Being the youngest of three siblings, not everyone knows you as an entity connected with family. He might as well be our Mr. Chips, teaching at our high school for well nigh 50 years. The institutions of education have changed, but the merits of them have not. They become far more than facts and figures. They are a place to mature, cultivate character, and encourage individual thinking and fresh ideas to impact the world for the better.

Can we claim all of this is directly connected directly to education? I’m not sure, but I do know quality teachers have an immeasurable impact even as mediocre ones kill the same fertile grounds of knowledge. As the world changes, the need for excellent teachers is no less vital for the upkeep of our society at-large.

In his final hours, the frail Master Chippington is pitied for the lonely life he had. It’s true he lost loved ones. He beget no children of his own, and yet he peacefully asserts he engendered thousands of children. Because every lad from the ubiquitous Colley family (all portrayed by Terry Kilburn) and every other Tom, Dick, and Harry, whoever came through the halls of his school, was like a son. It’s not a mere sentiment. In his heart of hearts, he knows it. They do too. A life only has consequence based on how it is able to bless others. Mr. Chips understood this fact only too well.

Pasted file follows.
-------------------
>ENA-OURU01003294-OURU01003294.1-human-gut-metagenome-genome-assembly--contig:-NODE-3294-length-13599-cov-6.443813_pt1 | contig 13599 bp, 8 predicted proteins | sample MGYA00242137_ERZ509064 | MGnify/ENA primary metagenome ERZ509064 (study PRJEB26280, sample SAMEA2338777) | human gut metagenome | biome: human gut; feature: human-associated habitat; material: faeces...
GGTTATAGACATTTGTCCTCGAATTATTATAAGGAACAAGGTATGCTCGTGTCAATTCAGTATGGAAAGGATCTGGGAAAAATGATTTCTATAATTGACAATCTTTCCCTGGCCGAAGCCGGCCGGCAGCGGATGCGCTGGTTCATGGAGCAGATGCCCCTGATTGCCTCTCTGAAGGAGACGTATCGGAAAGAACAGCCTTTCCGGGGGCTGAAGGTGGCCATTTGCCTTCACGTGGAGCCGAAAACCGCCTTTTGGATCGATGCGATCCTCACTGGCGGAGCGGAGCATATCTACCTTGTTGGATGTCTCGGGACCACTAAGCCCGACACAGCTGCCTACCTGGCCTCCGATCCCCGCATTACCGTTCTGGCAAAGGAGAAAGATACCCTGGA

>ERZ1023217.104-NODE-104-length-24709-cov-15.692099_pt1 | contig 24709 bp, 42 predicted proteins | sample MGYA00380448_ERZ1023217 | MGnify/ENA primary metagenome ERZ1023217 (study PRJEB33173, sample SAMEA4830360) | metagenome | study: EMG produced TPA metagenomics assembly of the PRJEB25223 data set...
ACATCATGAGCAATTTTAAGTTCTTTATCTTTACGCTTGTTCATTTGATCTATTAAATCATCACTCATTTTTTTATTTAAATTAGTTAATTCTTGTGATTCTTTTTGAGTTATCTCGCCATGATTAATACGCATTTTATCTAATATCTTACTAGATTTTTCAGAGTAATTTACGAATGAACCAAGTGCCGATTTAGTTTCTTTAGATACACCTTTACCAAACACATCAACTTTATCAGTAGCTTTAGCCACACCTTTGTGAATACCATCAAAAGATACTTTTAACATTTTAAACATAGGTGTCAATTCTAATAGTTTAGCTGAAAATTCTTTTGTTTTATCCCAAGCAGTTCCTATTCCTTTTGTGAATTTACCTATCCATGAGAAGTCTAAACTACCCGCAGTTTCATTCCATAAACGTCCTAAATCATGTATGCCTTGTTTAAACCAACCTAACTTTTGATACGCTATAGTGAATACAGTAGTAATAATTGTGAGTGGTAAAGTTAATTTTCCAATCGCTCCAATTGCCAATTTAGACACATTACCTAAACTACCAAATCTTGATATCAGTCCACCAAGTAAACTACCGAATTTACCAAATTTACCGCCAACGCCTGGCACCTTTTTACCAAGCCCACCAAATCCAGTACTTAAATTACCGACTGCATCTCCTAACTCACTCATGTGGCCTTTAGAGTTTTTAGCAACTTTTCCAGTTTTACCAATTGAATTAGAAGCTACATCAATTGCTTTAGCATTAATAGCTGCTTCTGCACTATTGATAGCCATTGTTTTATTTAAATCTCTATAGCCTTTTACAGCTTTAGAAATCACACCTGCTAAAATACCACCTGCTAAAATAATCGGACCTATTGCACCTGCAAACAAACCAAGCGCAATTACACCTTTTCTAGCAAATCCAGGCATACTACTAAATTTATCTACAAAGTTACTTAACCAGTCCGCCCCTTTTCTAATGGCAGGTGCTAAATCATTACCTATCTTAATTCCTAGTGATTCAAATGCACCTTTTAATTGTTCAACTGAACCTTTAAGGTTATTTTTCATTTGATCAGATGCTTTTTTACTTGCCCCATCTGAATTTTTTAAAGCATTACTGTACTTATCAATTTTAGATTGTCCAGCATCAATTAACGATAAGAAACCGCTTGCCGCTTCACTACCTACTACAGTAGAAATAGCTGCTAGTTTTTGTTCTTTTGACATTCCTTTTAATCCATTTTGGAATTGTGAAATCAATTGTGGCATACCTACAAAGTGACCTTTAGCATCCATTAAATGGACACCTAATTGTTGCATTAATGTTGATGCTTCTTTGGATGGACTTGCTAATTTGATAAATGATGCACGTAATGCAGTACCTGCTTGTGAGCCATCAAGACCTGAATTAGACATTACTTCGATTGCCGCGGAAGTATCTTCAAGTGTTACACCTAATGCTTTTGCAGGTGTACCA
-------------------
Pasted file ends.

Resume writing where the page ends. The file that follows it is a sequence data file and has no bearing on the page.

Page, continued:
What an amiable movie Goodbye Mr. Chips is championing pleasantness over any strain of abrasive negativity. It’s hardly fashionable, provocative, or radically cutting-edge. Then again, maybe a dose of chipper, idealistic entertainment goes against the grain in this often disillusioned world of ours. It has the power to melt your heart in the best possible way. In its place is left a warm smile.

4/5 Stars

Note: Goodbye Mr. Chips features a special dedication to producer Irving Thalberg who died suddenly in 1936. His impact on pictures such as this one cannot be understated.

Story of The Last Chrysanthemum (1939): A Traditional Japanese Epic

The_Story_of_the_Last_Chrysanthemum.jpgAkira Kurosawa is obviously known for samurai pictures — the famed chambara genre  — and Yasjiro Ozu is most sedulous when it comes to the relational bonds between parents and children in Japanese society. However, in some sense, of the so-called “Big-Three,” it is Kenji Mizoguchi who is most obviously attached to the Japanese tradition. I mean this in the way his visual style fluidly mirrors the range of Japanese arts.

The Story of The Last Chrysanthemum is a fascinating portrait because as with any early picture from a forthcoming master, it bears some of the marks that would come to define his career at its most sublime. Due to its availability, the subject matter, and the cinematography, it’s quite seamless to arrive at this extrapolation. Because this is a story set in the past and borrowing liberally from kabuki culture.